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Steeped in Tradition

Teaberry’s Tea Room Serves up a Touch of the Past

Nothing soothes the soul quite like a nice, hot cup of tea, and for Susan Peterson, owner of Teaberry’s Tea Room in Flemington, it’s a feeling meant to be shared. 

Peterson, whose family is from England, recalls her earliest appreciation for the beverage. “My grandmother used to serve tea daily. It was a special time when the day stopped and people came together, regrouped and reconnected,” she says. “As I got older, I saw how life just kept getting busier. I wanted to create a place that had a relaxing atmosphere that also felt like a step back in time.” 

Upon entering Teaberry’s Tea Room, Peterson’s intention comes to life. The Victorian home, converted into a restaurant, is cozy from corner to corner, with each of the six rooms set to a theme, like The Garden Room adorned in floral patterns, The French Room decorated in pink and black, and The Regency Room, which contains English memorabilia, like teapots depicting iconic British scenes and a tea library. 

“It’s like a big dollhouse,” she says. 

While tea is comforting in itself—Teaberry’s serves more than 120 varieties of loose-leaf tea—so is traditional English tea, which includes several courses of finger foods. “It traditionally starts with savories and ends with sweets,” says Peterson, who adds that guests can enjoy up to six courses or be served a full lunch that includes larger menu items like overstuffed sandwiches, quiche, soups and salads.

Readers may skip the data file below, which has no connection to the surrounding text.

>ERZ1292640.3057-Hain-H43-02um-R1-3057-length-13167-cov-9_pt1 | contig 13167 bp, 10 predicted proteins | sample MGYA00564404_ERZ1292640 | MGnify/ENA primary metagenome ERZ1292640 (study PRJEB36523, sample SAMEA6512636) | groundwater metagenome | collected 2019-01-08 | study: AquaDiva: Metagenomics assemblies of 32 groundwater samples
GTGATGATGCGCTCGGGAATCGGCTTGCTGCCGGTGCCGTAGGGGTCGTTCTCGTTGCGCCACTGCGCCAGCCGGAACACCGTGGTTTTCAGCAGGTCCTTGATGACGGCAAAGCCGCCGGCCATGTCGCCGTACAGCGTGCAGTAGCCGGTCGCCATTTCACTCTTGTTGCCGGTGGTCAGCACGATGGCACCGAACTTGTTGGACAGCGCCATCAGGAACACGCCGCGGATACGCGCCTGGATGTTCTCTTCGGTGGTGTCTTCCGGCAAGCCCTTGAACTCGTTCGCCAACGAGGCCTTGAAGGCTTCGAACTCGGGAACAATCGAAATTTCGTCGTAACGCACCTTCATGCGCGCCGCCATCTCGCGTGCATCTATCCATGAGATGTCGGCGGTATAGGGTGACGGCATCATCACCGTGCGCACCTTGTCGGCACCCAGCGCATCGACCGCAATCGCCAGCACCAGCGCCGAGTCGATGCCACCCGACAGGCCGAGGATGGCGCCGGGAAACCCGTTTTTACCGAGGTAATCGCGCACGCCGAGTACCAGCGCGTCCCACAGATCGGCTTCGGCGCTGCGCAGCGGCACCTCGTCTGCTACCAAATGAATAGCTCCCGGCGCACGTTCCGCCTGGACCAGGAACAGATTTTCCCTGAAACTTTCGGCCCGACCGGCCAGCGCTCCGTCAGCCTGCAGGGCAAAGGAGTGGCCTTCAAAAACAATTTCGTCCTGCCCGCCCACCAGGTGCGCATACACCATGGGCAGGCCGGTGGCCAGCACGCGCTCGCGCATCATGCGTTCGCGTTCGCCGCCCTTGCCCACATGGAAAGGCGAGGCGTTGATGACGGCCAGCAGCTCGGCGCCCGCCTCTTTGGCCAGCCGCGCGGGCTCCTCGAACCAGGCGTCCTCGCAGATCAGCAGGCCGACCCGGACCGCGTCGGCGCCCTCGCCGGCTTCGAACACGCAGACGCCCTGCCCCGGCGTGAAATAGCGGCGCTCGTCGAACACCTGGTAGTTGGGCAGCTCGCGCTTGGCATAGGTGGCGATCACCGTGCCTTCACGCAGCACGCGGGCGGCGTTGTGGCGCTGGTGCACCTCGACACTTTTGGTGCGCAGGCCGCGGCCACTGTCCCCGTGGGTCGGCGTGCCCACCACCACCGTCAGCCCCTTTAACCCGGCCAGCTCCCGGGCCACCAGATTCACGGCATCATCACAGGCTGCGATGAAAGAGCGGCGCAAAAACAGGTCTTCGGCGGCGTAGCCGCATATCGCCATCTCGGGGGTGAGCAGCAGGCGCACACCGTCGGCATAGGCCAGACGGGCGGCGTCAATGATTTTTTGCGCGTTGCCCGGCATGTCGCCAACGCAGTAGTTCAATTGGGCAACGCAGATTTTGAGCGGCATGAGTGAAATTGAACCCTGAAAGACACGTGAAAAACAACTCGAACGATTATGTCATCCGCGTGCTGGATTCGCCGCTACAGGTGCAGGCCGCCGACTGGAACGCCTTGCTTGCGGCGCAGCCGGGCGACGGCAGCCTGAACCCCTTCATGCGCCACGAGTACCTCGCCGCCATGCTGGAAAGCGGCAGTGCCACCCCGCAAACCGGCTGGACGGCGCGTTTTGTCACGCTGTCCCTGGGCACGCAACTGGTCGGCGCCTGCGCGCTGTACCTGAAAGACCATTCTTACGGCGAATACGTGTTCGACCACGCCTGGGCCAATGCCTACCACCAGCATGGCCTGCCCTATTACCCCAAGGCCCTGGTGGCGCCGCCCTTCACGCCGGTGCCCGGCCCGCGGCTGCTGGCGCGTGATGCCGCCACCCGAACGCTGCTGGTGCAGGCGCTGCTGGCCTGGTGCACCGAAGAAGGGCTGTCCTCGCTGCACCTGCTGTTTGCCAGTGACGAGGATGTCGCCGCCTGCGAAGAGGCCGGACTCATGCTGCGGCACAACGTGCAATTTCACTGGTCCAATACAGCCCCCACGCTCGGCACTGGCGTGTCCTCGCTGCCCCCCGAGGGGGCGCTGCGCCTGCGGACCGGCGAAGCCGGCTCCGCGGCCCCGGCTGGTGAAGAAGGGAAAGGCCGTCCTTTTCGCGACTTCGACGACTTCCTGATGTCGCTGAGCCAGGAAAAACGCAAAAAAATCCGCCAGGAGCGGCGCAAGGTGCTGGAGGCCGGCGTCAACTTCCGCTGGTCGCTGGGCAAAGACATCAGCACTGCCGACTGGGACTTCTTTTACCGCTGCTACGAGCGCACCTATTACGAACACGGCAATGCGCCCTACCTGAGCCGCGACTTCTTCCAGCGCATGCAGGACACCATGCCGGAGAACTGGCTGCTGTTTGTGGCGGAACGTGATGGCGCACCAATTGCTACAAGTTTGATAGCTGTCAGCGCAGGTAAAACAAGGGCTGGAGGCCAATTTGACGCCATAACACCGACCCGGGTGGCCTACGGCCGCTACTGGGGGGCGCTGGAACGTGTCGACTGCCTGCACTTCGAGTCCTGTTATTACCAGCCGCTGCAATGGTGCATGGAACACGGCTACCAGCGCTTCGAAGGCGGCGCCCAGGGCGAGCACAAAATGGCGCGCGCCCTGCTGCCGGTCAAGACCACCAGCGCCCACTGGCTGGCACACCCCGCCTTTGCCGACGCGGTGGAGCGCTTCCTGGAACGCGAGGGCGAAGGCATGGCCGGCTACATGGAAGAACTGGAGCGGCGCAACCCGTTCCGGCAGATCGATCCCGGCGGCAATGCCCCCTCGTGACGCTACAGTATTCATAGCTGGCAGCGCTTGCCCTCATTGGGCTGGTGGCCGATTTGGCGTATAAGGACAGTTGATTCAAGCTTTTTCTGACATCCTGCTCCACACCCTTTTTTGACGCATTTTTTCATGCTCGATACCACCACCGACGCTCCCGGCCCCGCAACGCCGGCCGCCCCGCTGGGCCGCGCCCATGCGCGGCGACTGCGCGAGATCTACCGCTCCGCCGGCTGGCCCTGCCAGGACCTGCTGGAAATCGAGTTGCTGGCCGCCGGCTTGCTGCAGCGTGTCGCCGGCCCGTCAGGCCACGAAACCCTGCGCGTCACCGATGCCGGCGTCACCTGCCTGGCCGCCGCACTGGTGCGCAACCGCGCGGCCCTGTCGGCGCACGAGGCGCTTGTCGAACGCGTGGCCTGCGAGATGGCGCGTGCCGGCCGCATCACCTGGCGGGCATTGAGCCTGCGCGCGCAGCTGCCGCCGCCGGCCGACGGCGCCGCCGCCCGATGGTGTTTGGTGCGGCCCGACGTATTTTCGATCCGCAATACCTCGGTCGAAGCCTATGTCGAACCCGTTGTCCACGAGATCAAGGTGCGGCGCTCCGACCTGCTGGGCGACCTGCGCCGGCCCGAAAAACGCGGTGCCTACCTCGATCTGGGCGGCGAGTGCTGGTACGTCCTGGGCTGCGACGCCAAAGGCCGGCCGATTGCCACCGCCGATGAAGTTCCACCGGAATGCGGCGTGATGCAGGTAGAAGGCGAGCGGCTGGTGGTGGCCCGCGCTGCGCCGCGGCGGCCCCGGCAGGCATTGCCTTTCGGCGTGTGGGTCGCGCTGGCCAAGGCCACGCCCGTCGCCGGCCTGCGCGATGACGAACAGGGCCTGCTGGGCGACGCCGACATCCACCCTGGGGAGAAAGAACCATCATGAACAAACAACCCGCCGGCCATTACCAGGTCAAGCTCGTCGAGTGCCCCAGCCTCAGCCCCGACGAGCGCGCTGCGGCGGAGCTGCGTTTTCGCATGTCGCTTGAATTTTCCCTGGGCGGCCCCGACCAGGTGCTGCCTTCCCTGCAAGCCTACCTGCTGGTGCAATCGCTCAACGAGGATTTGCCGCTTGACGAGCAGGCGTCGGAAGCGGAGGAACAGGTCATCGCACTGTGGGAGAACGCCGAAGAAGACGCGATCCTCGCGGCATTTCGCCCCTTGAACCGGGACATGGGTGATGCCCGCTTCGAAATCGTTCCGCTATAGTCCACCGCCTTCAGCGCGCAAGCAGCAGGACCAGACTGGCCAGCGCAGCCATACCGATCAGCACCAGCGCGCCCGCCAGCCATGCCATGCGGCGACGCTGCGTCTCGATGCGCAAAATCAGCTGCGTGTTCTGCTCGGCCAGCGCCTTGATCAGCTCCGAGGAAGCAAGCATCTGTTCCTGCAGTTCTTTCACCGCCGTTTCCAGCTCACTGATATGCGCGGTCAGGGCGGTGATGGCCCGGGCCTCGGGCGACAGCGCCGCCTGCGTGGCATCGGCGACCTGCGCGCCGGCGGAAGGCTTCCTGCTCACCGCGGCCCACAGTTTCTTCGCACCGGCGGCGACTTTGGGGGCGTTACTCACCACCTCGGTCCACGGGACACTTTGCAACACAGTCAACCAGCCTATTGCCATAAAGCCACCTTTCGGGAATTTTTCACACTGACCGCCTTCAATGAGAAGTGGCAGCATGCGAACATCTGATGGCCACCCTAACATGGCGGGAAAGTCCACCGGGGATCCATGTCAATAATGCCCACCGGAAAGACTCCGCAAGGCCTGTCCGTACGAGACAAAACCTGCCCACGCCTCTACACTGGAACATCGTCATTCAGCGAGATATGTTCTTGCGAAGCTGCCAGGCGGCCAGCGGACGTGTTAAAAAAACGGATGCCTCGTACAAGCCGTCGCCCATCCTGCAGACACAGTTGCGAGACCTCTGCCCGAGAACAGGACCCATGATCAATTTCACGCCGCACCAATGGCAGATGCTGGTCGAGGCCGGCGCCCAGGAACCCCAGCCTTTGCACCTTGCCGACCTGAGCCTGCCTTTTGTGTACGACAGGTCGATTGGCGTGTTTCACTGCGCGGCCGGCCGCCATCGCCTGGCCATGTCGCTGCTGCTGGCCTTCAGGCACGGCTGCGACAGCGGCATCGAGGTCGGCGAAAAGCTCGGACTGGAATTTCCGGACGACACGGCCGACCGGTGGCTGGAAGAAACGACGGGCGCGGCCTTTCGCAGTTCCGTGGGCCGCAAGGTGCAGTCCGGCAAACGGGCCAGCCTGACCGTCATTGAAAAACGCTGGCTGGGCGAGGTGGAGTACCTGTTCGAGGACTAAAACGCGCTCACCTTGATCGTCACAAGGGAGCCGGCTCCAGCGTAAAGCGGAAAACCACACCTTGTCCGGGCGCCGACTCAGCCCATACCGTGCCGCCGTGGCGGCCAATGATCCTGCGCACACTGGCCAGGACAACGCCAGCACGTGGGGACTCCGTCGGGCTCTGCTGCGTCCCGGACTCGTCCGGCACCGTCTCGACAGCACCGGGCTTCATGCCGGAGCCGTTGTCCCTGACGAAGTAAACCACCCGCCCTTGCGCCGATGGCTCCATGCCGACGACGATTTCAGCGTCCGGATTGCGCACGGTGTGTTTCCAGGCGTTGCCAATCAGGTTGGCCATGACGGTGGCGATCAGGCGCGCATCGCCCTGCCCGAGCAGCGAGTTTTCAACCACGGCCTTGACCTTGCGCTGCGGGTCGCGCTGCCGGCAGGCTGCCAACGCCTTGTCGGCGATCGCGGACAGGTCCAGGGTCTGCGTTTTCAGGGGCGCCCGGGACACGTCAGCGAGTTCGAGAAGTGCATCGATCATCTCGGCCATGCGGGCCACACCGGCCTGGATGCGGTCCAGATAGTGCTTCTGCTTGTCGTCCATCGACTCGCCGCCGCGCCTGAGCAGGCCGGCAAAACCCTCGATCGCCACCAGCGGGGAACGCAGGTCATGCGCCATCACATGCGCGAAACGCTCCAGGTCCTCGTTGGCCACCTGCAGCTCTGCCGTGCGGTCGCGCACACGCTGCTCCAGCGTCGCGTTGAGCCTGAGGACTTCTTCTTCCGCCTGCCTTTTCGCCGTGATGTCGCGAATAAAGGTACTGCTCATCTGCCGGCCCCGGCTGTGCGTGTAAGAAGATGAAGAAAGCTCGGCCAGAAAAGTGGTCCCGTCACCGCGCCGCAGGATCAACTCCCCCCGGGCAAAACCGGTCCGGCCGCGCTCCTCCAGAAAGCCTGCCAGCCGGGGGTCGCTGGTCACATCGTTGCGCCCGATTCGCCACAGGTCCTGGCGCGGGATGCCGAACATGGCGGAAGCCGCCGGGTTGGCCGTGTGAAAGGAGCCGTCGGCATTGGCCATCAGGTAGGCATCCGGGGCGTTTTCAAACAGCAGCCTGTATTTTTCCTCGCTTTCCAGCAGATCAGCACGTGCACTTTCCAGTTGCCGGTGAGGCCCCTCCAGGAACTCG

Just as Peterson’s grandmother inspired her love of tea, her daughter, Sara, is following in her footsteps. After studying abroad in France, Sara returned home to work at Teaberry’s full-time, running the front of the house while her mom holds the title of executive chef. 

“We collaborate on everything, and she’s been a huge part of our success. I don’t know if I could have kept up the pace without her,” says Peterson. “We’re attached at the hip.” 

In addition, Peterson’s son, Christopher, and husband, Andrew, pitch in to support the business. “We treat our guests like extended family, creating an inviting atmosphere complete with comfort food,” she says. “We love it when people come to spend the day to decompress, and we love it here, too. We call it our happy place.” 

Book a reservation for Teaberry’s Tea Room at

Mixed Berry, Peach and Strawberry Rhubarb Nutty Jam Bars

Makes about 12 bars

1 cup unsalted butter, soft

1 cup sugar

2 large egg yolks

2 cups all-purpose flour

1 cup chopped walnuts

1 10 oz. jar preserves (any flavor)

Preheat oven to 325 degrees. Grease and flour an 8-inch square pan. Cream butter and sugar until light and fluffy. Add yolks and blend well. Gradually add the flour and mix with a fork. Add walnuts. Press half of the mixture into the prepared pan (it will be thick). Spread the jam on top and then crumble the remaining batter evenly over the top of the jam. Bake for about an hour, rotating the pan until brown. Cut into bars and store in a covered tin. 

  • Susan Peterson, Owner, Teaberry’s Tea Room, and Daughter, Sara